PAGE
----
It starts with giving Rodgers more options in the middle of the field. Mike McCarthy said during the NFC coaches breakfast he believes tight end is "pushing the envelope" for most important offensive position behind quarterback and left tackle. Offenses are attacking the middle of the field more than ever before and tight ends have been the perfect conduit. Keeping tight ends closer to the line of scrimmage should help the Packers accomplish that. Martellus Bennett is also a terrific blocker, which is an added bonus. There's a reason tight ends are en vogue right now.

Tom from Raymond, WI

Let's stay on the QB of the future topic. A better question would be, what grade do you hope the QB of the future is in? My hope is he is in eighth grade. Our QB of the future is getting ready for track and field or baseball season right now.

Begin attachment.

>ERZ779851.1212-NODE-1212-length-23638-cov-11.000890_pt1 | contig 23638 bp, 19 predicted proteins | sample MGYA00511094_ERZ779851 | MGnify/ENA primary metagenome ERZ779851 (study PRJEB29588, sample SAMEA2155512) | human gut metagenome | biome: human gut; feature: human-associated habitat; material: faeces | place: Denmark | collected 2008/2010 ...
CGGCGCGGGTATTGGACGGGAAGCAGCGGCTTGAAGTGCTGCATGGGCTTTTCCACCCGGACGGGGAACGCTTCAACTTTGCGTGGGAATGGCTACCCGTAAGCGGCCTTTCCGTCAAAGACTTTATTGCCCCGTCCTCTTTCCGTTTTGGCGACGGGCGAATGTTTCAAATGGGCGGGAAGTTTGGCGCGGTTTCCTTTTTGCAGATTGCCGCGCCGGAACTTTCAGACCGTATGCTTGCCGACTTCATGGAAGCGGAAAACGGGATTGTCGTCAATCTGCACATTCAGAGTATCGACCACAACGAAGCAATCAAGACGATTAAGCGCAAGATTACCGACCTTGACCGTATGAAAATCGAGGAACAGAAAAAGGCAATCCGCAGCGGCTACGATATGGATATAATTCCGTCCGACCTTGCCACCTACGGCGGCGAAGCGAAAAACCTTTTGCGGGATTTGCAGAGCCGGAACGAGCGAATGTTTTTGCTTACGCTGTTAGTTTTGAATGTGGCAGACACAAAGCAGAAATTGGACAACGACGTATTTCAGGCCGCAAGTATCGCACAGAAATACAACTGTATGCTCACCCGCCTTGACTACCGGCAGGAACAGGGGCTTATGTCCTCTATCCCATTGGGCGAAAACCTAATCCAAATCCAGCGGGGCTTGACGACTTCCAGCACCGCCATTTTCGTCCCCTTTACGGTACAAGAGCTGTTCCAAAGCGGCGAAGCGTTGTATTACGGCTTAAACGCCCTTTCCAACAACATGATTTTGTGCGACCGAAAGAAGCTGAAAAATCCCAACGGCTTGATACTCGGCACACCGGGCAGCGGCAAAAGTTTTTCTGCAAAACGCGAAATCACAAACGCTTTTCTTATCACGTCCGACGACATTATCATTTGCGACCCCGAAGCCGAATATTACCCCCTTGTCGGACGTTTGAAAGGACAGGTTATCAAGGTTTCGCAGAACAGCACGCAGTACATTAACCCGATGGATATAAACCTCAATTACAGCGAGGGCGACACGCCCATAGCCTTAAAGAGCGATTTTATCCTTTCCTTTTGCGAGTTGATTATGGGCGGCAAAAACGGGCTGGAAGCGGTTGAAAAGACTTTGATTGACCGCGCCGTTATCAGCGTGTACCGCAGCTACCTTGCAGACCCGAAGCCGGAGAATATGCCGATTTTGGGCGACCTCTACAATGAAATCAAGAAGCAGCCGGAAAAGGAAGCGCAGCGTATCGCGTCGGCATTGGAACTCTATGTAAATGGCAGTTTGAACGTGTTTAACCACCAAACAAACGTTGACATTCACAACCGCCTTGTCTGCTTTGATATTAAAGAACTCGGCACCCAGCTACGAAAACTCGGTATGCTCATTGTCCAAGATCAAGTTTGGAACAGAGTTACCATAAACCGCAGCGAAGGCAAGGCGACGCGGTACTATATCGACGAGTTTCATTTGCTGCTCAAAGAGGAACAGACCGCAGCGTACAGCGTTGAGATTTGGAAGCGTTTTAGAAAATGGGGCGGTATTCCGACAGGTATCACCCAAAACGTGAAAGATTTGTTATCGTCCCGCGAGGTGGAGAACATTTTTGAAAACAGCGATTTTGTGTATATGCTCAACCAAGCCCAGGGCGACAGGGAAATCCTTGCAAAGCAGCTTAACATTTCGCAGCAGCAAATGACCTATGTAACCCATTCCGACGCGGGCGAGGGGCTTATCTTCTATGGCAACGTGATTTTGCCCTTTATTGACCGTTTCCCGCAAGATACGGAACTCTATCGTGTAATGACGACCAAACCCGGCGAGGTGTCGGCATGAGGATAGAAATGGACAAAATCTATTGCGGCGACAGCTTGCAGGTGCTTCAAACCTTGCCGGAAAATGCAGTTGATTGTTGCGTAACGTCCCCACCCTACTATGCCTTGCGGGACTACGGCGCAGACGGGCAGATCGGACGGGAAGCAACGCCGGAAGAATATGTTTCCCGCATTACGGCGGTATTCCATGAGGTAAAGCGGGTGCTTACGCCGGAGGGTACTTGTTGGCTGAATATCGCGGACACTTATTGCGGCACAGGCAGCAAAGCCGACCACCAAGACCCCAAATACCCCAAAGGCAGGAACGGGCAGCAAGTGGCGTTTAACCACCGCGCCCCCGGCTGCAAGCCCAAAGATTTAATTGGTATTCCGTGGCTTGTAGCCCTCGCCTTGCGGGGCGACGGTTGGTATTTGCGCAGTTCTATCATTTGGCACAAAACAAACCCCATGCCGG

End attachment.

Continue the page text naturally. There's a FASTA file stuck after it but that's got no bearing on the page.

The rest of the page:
My dad used to play a similar game with me when I was younger. I wonder what was going on in Chico, Calif., at that time.

David from Orlando, FL

What are the hardest positions for a rookie to step into and what positions would be the easiest?

I don't know if easy is the right word, but running back, linebacker and defensive back tend to be positions where rookies have been known to make immediate impacts. I'd say offensive line, tight end and quarterback are the hardest to step right in. Both physically and mentally, they usually require more development.

Liam from Madison, WI